Dishonoring our nation, our heroes
On Monday, while the rest of the nation ignored or mourned the 100th birthday of Ferdinand Marcos, the dictator’s family hosted a celebration at the Heroes’ Cemetery. Imelda Marcos and her family invited the diplomatic corps as well as high government officials, even including members of the opposition, to the ceremony.
The Marcoses are not putting closure to the controversy surrounding both dictator and dictatorship, but rather opening a new, revised chapter in the country’s history.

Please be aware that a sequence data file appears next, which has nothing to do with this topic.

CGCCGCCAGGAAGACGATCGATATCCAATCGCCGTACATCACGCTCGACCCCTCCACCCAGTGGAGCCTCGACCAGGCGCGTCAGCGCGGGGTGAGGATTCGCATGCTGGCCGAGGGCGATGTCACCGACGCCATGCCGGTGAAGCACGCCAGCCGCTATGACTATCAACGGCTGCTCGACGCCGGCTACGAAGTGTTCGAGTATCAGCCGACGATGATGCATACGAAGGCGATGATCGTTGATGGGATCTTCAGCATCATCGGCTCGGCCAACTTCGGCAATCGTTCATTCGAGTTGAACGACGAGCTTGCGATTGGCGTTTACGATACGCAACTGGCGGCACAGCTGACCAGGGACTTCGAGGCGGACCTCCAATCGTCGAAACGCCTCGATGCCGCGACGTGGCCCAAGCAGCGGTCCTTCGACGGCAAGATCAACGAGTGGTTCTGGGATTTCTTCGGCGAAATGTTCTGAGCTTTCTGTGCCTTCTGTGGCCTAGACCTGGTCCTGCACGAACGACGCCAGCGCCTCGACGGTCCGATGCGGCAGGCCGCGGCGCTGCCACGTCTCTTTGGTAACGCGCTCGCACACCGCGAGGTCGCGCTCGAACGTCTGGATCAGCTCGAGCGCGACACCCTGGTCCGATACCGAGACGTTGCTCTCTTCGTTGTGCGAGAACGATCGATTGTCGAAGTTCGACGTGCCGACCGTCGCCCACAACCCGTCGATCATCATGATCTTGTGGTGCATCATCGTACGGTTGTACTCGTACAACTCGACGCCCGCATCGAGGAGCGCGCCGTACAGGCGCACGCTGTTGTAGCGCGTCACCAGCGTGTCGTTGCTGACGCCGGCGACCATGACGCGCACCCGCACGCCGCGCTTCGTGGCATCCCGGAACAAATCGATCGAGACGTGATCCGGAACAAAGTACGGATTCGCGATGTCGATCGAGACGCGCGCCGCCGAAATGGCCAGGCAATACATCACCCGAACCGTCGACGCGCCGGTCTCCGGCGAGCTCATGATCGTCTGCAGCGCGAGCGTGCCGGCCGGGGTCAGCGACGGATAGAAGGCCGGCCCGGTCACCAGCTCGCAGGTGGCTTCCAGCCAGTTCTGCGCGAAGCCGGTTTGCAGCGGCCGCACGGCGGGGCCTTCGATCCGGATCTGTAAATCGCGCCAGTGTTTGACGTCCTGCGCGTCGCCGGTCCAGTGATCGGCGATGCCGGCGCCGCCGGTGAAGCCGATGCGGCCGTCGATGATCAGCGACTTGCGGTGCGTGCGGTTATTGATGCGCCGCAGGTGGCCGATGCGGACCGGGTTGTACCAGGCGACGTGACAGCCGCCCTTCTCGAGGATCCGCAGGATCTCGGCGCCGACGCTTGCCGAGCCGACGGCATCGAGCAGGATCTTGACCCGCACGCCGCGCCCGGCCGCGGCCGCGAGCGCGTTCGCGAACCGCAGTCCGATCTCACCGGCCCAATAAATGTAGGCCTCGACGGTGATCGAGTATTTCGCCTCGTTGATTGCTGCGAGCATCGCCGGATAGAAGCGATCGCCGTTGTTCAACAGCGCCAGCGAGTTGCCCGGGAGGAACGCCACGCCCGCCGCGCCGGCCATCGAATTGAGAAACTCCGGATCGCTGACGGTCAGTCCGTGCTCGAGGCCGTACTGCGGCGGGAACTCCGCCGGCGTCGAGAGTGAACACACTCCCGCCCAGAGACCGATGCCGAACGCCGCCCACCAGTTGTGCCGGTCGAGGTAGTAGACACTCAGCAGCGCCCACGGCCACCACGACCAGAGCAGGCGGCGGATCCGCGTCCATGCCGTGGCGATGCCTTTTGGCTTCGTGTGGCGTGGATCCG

That the Marcoses could even attempt this whitewashing — in a cemetery designated a “national shrine,” bodyguarded by the same Army that Marcos turned into a weapon against his own people, under the legal aegis of a Supreme Court decision — gives the lie to the rationalization of that unfortunate ruling.
The Court ruled that the Libingan ng Mga Bayani was not the national heroes’ cemetery. The Marcoses and their supporters lost no time in treating the Libingan the way ordinary Filipinos see it, as the final resting place for heroes.
And that is why we had that sorry spectacle on Monday: honors paid at the national heroes’ cemetery, for a man whose career dishonored both nation and its true heroes.